After Aadhaar, unique ID for children to track health, education being planned
Each child will just have a unique number, with no biometric data capture involved (as it is in Aadhaar), and that issues related to privacy and security will, as a result, not arise, according to an official.
The government plans to give children born in India unique numbers which will be used to track the holistic development of children in education, health and jobs, a senior official said, detailing a move that analysts see as both well-meaning and controversial, given the privacy and security concerns that have surfaced around Aadhaar, the unique biometric enabled ID.
According to the official who asked not to be identified, the project will involve several ministries including human resources development (HRD), health, women and child development, minority affairs, tribal affairs, social justice and skill development. This person explained that each child will just have a unique number, with no biometric data capture involved (as it is in Aadhaar), and that issues related to privacy and security will, as a result, not arise.
“We are planning to set up a database that will track the child from birth till the child gets employment. So this database will capture health related issues of the child, then the same data can be used by the women and child development ministry; the same unique number will be connected with school related data,” said a senior HRD ministry official on condition of anonymity, explaining how the number will work.
Terming it as a mere tracker and different from Aadhaar, the HRD ministry official added that the idea has been received positively by all ministries concerned. “On the front end we will not use Aadhaar. There is a unique number that gets created at the birth of a child by the health department. That unique number will be used throughout, and as and when the child gets an Aadhaar number, on the backend it will be linked with Aadhaar,” the HRD ministry official added. There will not be any biometric biometric authentication as is the case with Aadhar, this person added.
The aim, the HRD ministry official explained, is to track “the overall development of the child.”
“Convergence of data is a doubled-edged sword. There is definitely benefit in having some convergence around medical data. It is useful to try to find a pattern in the data and identify the co-relations that can potentially lead to better medical outcomes. But on the other hand this could also lead to discrimination and other forms of reputational harms,” said Rahul Matthan, partner at law firm Trilegal.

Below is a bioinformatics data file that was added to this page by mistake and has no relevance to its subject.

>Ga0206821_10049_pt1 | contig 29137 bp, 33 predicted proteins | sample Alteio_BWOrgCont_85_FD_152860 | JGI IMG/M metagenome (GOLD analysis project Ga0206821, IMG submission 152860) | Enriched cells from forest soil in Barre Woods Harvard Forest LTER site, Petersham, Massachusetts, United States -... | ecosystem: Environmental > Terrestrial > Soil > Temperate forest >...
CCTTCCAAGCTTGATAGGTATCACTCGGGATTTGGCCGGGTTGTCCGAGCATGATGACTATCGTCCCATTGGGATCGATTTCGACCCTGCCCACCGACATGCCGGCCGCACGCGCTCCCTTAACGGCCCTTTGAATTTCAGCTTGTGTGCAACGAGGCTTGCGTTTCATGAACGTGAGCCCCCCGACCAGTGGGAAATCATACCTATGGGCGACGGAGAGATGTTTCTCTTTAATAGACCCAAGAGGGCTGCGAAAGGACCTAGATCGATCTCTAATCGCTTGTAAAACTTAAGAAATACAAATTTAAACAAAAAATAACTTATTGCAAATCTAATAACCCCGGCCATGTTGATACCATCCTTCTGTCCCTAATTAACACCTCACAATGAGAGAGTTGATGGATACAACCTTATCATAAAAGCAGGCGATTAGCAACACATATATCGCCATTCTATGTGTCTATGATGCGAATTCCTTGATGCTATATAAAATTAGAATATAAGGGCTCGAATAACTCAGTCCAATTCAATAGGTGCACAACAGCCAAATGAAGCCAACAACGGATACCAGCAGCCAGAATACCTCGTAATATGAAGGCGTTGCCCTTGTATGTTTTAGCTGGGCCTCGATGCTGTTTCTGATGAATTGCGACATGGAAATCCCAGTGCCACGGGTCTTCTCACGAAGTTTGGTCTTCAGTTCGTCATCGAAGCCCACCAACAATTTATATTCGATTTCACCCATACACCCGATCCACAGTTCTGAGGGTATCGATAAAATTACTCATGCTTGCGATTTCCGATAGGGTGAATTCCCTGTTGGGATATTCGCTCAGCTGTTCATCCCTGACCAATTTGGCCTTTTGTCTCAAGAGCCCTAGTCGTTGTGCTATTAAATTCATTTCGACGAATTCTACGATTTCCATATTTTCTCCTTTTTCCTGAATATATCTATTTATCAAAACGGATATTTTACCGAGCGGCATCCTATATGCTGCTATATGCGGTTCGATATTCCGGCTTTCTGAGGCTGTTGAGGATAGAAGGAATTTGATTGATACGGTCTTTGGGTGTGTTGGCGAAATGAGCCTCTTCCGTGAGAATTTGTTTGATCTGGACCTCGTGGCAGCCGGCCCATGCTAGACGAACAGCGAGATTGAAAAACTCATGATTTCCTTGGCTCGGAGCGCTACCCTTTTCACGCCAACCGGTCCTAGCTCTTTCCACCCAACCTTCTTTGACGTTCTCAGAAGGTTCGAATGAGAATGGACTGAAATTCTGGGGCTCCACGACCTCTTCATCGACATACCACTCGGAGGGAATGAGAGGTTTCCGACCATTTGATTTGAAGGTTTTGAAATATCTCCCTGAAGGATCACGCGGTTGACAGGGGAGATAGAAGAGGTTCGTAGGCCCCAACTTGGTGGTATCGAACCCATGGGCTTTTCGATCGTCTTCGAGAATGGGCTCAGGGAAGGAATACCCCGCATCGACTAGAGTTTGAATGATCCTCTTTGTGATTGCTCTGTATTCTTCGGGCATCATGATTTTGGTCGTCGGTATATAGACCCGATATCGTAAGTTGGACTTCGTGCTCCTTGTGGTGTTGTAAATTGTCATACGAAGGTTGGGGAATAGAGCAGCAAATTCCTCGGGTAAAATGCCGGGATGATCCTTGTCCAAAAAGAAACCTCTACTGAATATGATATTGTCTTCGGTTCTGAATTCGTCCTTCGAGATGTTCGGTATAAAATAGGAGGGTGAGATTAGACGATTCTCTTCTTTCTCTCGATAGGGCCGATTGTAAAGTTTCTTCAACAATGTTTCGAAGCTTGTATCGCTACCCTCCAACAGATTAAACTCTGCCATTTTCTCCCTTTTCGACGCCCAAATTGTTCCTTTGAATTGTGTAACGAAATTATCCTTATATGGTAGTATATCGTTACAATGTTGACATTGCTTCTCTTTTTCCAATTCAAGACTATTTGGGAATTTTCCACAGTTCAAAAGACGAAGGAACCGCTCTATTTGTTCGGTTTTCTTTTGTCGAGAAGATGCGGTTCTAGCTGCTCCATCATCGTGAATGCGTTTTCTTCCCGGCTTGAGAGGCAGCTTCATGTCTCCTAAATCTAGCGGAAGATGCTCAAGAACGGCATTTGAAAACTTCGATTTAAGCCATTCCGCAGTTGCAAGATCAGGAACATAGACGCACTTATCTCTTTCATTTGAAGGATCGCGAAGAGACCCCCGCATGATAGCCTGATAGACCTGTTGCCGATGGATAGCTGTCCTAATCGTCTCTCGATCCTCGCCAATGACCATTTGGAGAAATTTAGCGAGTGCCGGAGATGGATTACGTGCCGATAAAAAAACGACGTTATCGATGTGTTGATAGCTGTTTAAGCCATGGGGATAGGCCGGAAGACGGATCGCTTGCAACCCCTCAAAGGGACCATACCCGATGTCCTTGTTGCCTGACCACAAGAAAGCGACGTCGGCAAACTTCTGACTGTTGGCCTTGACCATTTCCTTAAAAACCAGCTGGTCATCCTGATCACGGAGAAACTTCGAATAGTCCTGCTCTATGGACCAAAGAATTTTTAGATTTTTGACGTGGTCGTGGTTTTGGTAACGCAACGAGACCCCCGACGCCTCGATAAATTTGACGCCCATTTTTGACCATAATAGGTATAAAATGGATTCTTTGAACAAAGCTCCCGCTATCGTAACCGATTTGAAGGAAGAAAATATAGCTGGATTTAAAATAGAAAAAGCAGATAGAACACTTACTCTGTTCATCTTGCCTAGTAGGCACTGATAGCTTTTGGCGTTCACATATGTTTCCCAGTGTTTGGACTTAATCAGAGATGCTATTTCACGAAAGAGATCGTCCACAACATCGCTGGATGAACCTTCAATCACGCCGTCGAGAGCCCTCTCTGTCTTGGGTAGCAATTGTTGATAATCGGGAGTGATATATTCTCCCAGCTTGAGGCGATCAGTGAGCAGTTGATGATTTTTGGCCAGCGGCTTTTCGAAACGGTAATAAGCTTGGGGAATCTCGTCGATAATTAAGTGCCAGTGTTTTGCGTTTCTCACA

He added that it was important that the government tread carefully, especially because there are privacy issues and children are involved. “Simply masking the Aadhaar details may not be enough. Given the sensitive nature of medical data the government should be especially careful particularly since we don’t have privacy law in the country right now. “Across the world children’s data is given the highest level of protection since they don’t have the ability to consent even though they will be the ones who will face the consequences later in life.”
A technical group is currently working out the details on understanding the existing data structure that exists in these ministries and how the data can be converged so that all ministries will be able to use the data from a single database.
Currently, students availing fellowships and scholarships, getting benefits of the mid-day meal, or appearing in board and competitive exams are required to furnish their Aadhaar number. The Aadhaar number is also required for availing benefits of a number of social sector schemes.
Government officials said the unique number could be used for measuring various things, such as the number of children out of school. “We don’t have to undertake any survey. Once we know a child is born, and if she is not in any school, it simply means she is out of school. The same logic can be applied if she goes for vocational training, and we can also get to know after vocational training whether that child has got employed or not. This will help us evaluate the schemes too,” a third official said on condition of anonymity.